Little quirks soon turned into huge, glaring arguments. The first one that I can truly remember is where we were talking on the phone one evening and I was telling him that I had cut my hair that day. He asked me why the hell I would do that, snapping at me that I “wouldn’t look like the kind of girl he wanted to be with”. I was taken aback and hung up the phone. He called constantly; I asked for space. He turned up at my door in tears the next morning and told me what an awful person he was and that he was sorry, that he didn’t deserve me and would do whatever it took to make things right. This became a familiar pattern; he did something hurtful and would make a grand gesture of apology that ended with me having to comfort him, despite him being the one to have hurt me. I didn’t see it for that at the time; I saw it as him showing how much he cared about me. I believed that we only argued because he loved me so much, and I was secretly thrilled that somebody could seemingly care so deeply about me.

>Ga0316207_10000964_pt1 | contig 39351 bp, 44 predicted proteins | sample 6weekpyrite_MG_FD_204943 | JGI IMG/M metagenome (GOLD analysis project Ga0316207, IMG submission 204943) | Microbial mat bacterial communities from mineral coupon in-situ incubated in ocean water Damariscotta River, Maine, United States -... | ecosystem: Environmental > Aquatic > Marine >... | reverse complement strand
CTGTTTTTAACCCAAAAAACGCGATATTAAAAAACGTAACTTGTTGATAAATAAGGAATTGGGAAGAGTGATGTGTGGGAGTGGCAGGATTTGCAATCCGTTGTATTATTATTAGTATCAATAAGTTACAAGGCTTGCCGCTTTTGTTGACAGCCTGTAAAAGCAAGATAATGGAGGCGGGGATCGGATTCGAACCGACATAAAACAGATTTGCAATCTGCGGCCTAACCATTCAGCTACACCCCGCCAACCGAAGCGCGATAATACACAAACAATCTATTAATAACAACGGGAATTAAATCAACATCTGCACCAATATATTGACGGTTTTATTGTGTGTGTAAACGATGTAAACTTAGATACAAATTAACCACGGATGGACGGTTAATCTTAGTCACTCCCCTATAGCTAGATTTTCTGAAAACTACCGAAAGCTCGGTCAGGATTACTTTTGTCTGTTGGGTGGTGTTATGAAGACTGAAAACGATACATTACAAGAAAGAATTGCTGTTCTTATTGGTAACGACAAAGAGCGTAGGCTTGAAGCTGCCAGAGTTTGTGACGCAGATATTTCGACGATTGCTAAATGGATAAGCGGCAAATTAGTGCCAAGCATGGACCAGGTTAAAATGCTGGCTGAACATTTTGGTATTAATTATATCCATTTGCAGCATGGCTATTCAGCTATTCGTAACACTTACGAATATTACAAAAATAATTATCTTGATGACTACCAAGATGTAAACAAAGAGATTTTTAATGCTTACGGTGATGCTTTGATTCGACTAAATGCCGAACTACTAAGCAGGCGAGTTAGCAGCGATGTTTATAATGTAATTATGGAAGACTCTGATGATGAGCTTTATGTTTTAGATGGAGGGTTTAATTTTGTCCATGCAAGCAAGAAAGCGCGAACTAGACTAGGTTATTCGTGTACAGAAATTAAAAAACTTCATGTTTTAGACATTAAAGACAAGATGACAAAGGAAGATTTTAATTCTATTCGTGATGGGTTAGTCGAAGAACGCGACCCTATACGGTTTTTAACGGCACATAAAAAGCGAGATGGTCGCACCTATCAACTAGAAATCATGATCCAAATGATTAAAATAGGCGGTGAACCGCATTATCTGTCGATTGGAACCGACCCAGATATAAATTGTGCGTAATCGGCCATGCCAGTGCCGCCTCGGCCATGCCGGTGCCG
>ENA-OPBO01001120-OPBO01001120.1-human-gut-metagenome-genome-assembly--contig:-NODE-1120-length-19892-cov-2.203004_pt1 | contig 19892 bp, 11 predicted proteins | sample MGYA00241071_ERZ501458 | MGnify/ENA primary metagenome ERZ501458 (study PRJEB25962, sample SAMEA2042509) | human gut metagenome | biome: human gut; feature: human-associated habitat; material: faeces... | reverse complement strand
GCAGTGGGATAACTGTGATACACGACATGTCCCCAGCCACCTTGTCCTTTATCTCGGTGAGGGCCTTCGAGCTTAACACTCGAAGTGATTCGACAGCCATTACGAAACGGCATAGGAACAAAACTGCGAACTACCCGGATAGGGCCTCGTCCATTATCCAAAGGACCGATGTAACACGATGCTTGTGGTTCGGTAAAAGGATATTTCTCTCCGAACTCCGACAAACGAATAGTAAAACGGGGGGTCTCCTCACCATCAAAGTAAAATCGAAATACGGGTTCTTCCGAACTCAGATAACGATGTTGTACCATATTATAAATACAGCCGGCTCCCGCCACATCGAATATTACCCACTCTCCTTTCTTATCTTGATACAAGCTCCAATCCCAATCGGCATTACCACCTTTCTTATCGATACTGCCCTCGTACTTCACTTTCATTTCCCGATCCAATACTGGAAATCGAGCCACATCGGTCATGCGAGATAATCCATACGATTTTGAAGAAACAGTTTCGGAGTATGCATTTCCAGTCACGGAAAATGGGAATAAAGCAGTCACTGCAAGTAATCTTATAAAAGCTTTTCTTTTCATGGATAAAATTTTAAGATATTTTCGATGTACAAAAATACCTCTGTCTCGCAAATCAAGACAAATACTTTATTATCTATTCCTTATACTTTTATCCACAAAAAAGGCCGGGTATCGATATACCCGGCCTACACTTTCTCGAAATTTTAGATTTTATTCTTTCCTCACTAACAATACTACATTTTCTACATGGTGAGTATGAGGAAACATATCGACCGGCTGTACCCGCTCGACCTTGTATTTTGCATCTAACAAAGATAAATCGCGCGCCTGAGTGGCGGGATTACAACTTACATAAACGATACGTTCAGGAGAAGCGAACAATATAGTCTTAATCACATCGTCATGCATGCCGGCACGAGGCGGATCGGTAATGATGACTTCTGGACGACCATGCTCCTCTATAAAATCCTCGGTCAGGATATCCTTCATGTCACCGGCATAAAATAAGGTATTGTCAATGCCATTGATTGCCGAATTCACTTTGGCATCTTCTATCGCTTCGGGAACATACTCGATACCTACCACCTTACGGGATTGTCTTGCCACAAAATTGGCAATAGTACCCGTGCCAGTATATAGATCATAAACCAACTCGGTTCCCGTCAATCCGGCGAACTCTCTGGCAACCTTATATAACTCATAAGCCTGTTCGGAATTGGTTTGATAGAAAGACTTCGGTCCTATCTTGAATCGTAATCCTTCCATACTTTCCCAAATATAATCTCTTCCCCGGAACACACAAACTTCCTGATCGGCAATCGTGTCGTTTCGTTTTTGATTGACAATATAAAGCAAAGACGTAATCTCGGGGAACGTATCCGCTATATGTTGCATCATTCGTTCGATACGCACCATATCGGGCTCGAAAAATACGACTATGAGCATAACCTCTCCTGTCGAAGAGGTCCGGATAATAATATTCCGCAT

For a long time, I believed that he wasn’t doing it intentionally. I look back now and realise that every time I confided in him about my insecurities, he would go on to purposefully use them against me. This was no accident on his part. My mind, twisted through mental illness and his manipulation, believed he deserved somebody better. Somebody better looking, somebody thinner, somebody cooler, somebody smarter, somebody less mentally ill. Somebody less me. We would walk through town and he would point out girls that looked nothing like me, and comment “That’s the kind of person I can see myself settling down with”. My appearance became a point of contention – tattoos were a huge part of reconciling my body image issues, but he wouldn’t speak to me if I got a new one without his explicit permission. If I was buying new clothes, I had to send him photos before I was allowed to buy them. One time, I bought myself a new pair of jeans, already embarrassed that I had had to size up. He put the jeans on himself, and took pleasure in pointing out how big they were on him. I was nervous about collecting my final year results – I had a panic attack in one of my exams, and hadn’t even answered one of the main essay questions. I scored 55 in this. Despite having done better than expected in every other exam and averaging a 2:1 overall, the first thing he said to me was “55? That’s shit – I’d be mortified if I had got 55% in an exam!”. We had a blazing row in front of all of the people on my course. He said maybe I would be better off without him; in anger I agreed. He couldn’t believe I would say such a thing; I spent the rest of the day comforting his hurt and ignoring mine. I was offered a scholarship for a masters and a PhD. The masters was in Business – way out of my comfort zone - and I told him that I was worried I wouldn’t be able to pass it, but I was determined to work hard. He told me that he had taken GCSE Business, so knew that I wouldn’t be any good at it. I was lazy, and I wasn’t ‘business minded’. I believed it. I talked about my previous relationship with him, and told him that my ex had once said to me that as a result of my mental illness, I was no longer the girl he fell in love with. I told H how much this had hurt me. A few weeks later, during an argument, those exact words flew out of his mouth. I believed them. Another time we argued and he made me feel so terrible about myself that for the only time in my life, I self-harmed. His response to this was to punch the wall right next to my head. He spoke about my self-harm to his friend, and took delight in repeating back to me that his friend thought I was completely crazy, I deserved to be locked up, that H deserved better and he was such a good partner just for staying with me – nobody else would. I believed it.